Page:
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The Detection of Spontaneous Venous Pulsation with Smartphone Video Ophthalmoscopy

Authors Laurent C, Hong SC, Cheyne KR, Ogbuehi KC

Received 16 November 2019

Accepted for publication 13 January 2020

Published 3 February 2020 Volume 2020:14 Pages 331—337

DOI https://doi.org/10.2147/OPTH.S238897

Checked for plagiarism Yes

Review by Single-blind

Peer reviewer comments 2

Editor who approved publication: Dr Scott Fraser


Charlotte Laurent,1,2 Sheng Chiong Hong,3,4 Kirsten R Cheyne,2 Kelechi C Ogbuehi2

1Ophthalmology Department, Southern District Health Board, Dunedin, New Zealand; 2University of Otago, Dunedin, New Zealand; 3Ophthalmology Department, Mid Central District Health Board, Palmerston North, New Zealand; 4oDocs Eye Care Limited, Auckland, New Zealand

Correspondence: Charlotte Laurent
Ophthalmology Department, Dunedin Public Hospital, 201 Great King Street, Dunedin 9016, New Zealand
Tel +64 21 265 4347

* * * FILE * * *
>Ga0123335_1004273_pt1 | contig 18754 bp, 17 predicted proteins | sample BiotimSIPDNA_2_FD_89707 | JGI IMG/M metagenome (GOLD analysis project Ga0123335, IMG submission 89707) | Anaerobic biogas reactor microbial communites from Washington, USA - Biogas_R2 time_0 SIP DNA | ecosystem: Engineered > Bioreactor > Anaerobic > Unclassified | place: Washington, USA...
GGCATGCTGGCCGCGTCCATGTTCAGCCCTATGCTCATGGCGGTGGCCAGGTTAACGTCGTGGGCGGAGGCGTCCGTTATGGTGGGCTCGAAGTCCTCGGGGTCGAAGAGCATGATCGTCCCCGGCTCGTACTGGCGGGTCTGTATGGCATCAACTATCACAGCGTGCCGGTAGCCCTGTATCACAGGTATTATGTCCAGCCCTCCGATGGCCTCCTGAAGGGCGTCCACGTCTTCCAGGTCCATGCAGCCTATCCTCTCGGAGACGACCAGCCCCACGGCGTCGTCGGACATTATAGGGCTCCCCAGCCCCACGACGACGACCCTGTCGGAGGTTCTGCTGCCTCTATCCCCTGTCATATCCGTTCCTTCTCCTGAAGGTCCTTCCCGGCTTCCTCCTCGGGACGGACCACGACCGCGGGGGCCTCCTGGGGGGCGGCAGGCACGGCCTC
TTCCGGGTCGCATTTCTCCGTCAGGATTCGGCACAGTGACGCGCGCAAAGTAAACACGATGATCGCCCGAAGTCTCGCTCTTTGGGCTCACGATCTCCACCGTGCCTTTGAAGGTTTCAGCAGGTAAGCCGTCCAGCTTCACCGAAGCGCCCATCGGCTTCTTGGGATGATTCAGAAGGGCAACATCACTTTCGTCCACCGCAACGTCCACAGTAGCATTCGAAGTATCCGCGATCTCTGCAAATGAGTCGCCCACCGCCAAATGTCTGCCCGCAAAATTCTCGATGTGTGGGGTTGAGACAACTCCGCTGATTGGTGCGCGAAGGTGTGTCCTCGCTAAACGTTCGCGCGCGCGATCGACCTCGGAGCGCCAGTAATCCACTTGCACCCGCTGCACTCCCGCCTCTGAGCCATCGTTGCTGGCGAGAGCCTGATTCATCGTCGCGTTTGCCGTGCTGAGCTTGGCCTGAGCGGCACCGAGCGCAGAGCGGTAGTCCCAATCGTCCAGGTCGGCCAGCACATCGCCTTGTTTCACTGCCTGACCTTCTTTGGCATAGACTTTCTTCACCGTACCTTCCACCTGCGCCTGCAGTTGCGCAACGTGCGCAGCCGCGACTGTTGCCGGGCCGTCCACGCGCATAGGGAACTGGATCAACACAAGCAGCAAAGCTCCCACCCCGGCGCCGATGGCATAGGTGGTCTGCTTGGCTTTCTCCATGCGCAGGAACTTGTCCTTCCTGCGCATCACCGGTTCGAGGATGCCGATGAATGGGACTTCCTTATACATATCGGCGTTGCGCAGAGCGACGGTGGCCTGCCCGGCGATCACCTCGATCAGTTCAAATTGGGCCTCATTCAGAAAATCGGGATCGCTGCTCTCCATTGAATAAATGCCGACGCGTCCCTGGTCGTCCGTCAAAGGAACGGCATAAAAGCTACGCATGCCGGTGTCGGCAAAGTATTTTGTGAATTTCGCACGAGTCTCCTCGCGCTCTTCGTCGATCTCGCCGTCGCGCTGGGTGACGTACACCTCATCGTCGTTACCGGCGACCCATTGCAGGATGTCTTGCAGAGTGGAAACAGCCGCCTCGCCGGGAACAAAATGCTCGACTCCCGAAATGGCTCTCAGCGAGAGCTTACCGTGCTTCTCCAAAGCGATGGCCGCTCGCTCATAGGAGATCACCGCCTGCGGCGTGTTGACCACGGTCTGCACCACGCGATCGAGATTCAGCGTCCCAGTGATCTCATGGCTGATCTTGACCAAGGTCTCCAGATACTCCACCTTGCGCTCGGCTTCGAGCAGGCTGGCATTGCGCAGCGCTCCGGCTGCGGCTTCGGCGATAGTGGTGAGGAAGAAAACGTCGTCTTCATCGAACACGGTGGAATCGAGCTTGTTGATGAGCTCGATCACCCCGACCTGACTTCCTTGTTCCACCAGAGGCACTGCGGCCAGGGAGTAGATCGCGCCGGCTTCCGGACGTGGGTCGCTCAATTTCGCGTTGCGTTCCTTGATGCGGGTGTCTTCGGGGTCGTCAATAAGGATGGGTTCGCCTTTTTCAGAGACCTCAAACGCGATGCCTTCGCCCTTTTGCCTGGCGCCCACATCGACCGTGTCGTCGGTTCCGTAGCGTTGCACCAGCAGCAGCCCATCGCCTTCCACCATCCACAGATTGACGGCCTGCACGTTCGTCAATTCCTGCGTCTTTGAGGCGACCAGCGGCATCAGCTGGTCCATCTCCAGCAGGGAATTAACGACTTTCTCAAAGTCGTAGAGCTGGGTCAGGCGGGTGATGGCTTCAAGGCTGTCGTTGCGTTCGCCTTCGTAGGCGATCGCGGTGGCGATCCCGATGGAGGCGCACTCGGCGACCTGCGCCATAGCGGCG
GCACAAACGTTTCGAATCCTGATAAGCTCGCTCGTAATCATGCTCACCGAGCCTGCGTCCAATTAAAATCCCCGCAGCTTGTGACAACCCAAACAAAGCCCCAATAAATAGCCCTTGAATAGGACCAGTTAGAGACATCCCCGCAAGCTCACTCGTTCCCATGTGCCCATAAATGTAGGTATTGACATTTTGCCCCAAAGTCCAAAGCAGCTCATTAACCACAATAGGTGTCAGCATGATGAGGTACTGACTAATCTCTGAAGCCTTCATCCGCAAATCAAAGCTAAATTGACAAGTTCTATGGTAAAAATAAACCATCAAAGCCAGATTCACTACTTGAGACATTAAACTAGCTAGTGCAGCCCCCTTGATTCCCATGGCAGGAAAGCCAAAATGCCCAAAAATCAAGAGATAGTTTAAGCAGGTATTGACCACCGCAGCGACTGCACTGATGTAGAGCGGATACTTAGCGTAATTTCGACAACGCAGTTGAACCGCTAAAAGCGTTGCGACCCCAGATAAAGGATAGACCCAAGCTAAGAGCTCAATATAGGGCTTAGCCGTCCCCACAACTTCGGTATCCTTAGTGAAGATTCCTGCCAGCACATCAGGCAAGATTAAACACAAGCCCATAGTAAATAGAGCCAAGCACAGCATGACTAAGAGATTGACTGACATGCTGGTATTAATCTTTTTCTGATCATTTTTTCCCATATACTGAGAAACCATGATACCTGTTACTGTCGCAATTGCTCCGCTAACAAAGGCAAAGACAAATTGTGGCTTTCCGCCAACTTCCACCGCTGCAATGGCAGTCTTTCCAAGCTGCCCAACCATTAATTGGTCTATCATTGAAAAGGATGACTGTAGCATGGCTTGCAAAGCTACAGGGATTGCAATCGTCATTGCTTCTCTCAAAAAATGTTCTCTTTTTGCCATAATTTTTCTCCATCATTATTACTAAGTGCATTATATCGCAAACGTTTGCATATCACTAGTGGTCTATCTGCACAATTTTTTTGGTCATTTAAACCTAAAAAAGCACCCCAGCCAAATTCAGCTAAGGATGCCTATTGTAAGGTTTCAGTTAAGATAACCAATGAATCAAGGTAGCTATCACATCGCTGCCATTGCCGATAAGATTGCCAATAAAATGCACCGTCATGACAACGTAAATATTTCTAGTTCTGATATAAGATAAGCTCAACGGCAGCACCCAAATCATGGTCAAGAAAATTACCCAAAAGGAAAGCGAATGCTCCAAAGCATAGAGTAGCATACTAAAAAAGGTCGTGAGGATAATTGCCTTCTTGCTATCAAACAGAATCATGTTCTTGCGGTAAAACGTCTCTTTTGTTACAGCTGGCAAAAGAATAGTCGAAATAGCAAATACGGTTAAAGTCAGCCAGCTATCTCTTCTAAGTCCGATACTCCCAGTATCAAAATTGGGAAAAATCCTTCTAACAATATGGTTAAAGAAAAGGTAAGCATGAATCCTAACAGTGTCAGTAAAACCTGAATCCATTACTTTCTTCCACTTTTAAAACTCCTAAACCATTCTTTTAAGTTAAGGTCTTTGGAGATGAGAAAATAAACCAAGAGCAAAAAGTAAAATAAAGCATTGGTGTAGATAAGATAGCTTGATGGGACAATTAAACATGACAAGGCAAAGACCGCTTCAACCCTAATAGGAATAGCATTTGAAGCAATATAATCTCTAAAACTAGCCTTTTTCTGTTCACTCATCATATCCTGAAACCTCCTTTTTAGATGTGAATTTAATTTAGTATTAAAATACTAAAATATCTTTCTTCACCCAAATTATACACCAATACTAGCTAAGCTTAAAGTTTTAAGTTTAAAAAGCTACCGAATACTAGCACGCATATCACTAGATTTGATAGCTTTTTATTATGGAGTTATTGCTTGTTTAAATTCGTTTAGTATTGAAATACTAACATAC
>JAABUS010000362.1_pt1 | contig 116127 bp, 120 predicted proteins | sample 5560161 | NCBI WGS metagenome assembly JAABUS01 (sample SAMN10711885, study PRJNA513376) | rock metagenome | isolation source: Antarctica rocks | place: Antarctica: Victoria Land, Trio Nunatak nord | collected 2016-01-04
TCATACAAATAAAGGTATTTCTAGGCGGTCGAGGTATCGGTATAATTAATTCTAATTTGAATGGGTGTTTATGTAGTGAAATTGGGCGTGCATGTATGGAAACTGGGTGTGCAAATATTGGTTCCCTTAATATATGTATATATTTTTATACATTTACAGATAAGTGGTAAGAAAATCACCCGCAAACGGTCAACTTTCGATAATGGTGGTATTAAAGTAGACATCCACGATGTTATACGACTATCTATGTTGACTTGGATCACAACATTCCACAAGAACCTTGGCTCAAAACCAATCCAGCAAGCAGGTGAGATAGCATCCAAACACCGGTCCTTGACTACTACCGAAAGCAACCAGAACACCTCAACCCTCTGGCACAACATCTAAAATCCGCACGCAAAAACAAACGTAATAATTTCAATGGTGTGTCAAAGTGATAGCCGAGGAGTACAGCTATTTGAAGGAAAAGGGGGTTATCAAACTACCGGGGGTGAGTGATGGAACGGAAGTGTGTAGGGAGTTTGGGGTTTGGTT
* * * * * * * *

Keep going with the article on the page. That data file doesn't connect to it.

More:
Email charlotteclairelaurent@gmail.com

Purpose: Spontaneous venous pulsation (SVP) has a high negative predictive value for raised intracranial pressure and is a useful sign when assessing patients with headache. The objective was to determine if smartphone-based video ophthalmoscopy can detect SVP.
Patients and Methods: In total 233 patients and 291 eyes were recruited from the Dunedin Hospital eye clinic from July to November 2018. Patients were examined by a clinician and graded for SVP with a slit lamp and 78 Dioptre lens. Videos were taken with a smartphone ophthalmoscope and graded by two separate clinicians blinded to the slit lamp findings.
Results: Only 272 eyes of 215 patients were included, as others failed in the inclusion criteria for overall video quality. Sensitivity was calculated as how likely the presence of SVP on video was indicative of the presence of SVP on slit lamp. Sensitivity was 84.77% for Observer 1, with 128 videos graded as positive for SVP on video ophthalmoscopy of the 151 identified as positive on slit lamp examination. Sensitivity was 76.82% for Observer 2 with 116 videos correctly identified. The false positive rate was calculated as the number of videos graded positive for SVP that had been graded as negative on slit lamp examination. This was 10.74% for observer 1 and 31.40% for observer 2.
Conclusion: This study demonstrates that SVP is detected by video ophthalmoscopy. This may be a useful triage, telemedicine and referral tool to be used for patients with headache in a primary care setting.

Keywords: technology, telemedicine, neurology, headache

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